For Beaver batter, every hit counts
A part-timer last year, senior Mike Lissman comes out swinging
CORVALLIS - Moments after Oregon State had been shut out by California 4-0 last Saturday at Goss Stadium, most of the Beavers had departed for the locker room.
Not Mike Lissman. The senior outfielder-designated hitter headed straight for the batting cages beyond left field to get in some extra work.
'I'm just frustrated,' Lissman said. 'I had an opportunity to drive in some runs for us and didn't come through.'
Lissman went 2 for 3 at the plate, but flied out with two runners on base in the seventh inning. The next day, he knocked in a run with a single in a 5-3 victory over the Bears that put the ninth-ranked Beavers at 28-8 overall and 4-5 in the Pac-10 race.
As often as just about anyone, Lissman has come through for the Beavers this season. Nobody approximates what Pac-10 player of the year Cole Gillespie gave the club in crucial at-bats last season, but Lissman probably comes closest.
'Mike has always had the knack to come through in the clutch,' OSU broadcaster Mike Parker says. 'This year, he's going to have to do it even more so.'
Lissman probably will bat cleanup today when the Beavers open a three-game series with Nevada-Las Vegas. The 6-foot, 215-pound Ontario native leads OSU in hits (45) and RBIs (37), is tied for the team lead in doubles (11), has four home runs and is hitting .324, third among the regulars.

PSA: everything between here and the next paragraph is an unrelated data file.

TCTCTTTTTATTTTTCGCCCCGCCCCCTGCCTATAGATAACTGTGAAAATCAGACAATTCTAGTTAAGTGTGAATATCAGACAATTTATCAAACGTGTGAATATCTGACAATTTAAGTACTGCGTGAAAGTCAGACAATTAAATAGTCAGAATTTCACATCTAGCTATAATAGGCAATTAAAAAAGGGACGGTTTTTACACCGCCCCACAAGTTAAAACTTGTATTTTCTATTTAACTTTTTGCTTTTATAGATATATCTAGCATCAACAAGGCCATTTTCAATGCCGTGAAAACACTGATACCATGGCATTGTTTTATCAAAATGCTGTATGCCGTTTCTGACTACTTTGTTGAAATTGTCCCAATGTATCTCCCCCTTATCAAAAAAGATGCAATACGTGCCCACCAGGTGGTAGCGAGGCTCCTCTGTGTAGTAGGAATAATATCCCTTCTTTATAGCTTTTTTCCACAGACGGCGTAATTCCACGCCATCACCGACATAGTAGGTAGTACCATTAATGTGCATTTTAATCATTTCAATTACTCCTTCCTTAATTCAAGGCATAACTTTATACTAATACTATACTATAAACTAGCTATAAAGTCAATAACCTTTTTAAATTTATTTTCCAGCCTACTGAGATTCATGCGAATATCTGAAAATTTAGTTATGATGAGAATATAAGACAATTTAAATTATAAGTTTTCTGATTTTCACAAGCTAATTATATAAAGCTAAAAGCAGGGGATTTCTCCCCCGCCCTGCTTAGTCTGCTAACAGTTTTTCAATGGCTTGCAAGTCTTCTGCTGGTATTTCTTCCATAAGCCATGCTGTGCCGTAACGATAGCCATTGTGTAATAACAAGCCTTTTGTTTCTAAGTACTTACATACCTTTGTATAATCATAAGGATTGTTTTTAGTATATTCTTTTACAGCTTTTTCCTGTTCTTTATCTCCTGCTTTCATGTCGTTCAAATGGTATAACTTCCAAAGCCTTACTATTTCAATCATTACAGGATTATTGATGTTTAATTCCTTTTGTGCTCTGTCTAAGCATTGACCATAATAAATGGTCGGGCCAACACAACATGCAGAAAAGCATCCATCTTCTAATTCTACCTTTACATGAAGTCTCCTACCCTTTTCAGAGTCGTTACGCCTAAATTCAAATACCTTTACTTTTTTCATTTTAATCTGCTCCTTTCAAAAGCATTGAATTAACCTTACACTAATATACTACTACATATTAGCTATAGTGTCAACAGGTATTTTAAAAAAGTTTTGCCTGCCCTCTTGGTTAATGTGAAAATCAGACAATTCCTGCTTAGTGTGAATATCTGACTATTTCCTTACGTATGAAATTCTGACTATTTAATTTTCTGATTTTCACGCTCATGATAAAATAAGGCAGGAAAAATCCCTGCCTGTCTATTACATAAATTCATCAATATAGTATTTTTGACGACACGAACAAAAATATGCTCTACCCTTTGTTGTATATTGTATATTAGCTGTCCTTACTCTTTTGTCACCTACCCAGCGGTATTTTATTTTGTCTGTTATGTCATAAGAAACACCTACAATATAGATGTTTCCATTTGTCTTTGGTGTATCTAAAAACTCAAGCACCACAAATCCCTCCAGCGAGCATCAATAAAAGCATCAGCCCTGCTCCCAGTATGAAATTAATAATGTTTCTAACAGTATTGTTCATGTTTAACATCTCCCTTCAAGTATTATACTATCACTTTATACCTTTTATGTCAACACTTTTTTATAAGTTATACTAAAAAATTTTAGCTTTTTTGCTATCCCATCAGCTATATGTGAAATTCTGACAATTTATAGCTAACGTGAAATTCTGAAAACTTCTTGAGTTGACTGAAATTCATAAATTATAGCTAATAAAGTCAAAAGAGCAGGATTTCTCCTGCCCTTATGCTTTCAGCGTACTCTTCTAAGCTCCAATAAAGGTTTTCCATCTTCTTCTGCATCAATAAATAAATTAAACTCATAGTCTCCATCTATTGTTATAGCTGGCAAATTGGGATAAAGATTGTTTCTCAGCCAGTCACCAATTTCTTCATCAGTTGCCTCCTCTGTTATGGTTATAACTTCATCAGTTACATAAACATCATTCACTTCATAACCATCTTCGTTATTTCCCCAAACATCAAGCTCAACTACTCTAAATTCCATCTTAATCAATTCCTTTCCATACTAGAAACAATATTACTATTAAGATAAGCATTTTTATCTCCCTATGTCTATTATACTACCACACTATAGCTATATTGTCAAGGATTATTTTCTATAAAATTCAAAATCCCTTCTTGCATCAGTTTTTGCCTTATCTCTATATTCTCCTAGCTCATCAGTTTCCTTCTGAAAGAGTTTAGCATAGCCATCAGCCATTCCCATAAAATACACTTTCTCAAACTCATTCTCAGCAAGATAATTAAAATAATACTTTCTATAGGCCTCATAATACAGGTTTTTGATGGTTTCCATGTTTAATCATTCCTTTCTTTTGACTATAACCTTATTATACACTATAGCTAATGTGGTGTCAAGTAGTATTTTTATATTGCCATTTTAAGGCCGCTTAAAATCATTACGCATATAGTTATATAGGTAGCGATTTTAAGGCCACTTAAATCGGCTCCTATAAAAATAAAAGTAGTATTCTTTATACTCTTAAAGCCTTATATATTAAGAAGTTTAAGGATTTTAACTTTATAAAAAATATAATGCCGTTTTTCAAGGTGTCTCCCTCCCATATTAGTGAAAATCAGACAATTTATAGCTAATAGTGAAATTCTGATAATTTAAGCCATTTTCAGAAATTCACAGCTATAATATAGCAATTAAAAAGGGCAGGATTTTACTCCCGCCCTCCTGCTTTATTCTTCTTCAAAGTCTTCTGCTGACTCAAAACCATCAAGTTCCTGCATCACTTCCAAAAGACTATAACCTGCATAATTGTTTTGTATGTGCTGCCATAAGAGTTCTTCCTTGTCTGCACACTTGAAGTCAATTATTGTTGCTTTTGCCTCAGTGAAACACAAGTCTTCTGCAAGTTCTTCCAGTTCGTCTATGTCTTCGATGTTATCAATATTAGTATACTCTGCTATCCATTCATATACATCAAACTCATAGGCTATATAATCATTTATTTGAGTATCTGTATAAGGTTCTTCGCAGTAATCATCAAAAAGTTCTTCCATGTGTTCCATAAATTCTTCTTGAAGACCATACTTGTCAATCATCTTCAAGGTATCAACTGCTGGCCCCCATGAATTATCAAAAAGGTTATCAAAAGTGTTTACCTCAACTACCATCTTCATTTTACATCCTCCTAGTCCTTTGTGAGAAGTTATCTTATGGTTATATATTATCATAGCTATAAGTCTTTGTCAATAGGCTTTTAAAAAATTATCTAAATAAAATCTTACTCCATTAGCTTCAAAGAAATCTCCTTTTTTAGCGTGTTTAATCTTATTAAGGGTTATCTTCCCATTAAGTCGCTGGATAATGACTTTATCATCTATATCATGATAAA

Not bad for a guy who played only part-time a year ago on Oregon State's national championship team.
Lissman swatted eight homers as a freshman in 2004 and averaged 154 at-bats his first two seasons, then hit .316 with only 90 at-bats last year.
The Beavers were deep in the outfield, with Gillespie and Tyler Graham entrenched in left and center and John Wallace, Geoff Wagner and Scott Santschi sharing duty in right and at DH.
'It was hard for me,' Lissman says. 'But this is Division I baseball. We have guys on the bench who are just as capable as the starters if they get the chance.
'I like to play, but I sure like having a national championship ring, and I sure liked going to Omaha (for the College World Series) two years in a row. That's a lot more important than me playing every day.'
That kind of attitude rubs off on his teammates.
'Mike is a tremendous leader,' says junior first baseman Jordan Lennerton, second on the squad with a .363 average. 'He's one of the guys we all look up to, and he's all about the team. He'll lay down a bunt when he needs to, and he has come up with countless hits and RBIs when we need them.'
Lissman's average-at-best defensive ability has kept him from regular outfield duty the past two years, but his bat - he carries a career .316 average - is precious on a team that isn't as offensively gifted as the Beavers of the previous two springs.
'Mike has made some adjustments at the plate and has become a good clutch guy for us,' coach Pat Casey says.
'Coach Casey always talks about how confidence makes hitting,' Lissman says. 'Maybe I have a little more confidence this season. I feel more relaxed. I know how pitchers are going to pitch me now.'
There's plenty of baseball yet to be played. After winning series against Southern Cal and California, the Beavers have time to thrust themselves into the thick of the Pac-10 race.
'We haven't played the best we can, but we've still won a lot of games, and that's good. Coach Casey keeps telling us we have to show our character.
'We don't have any dingbats in the dugout holding us back. We just have to peak at the right time.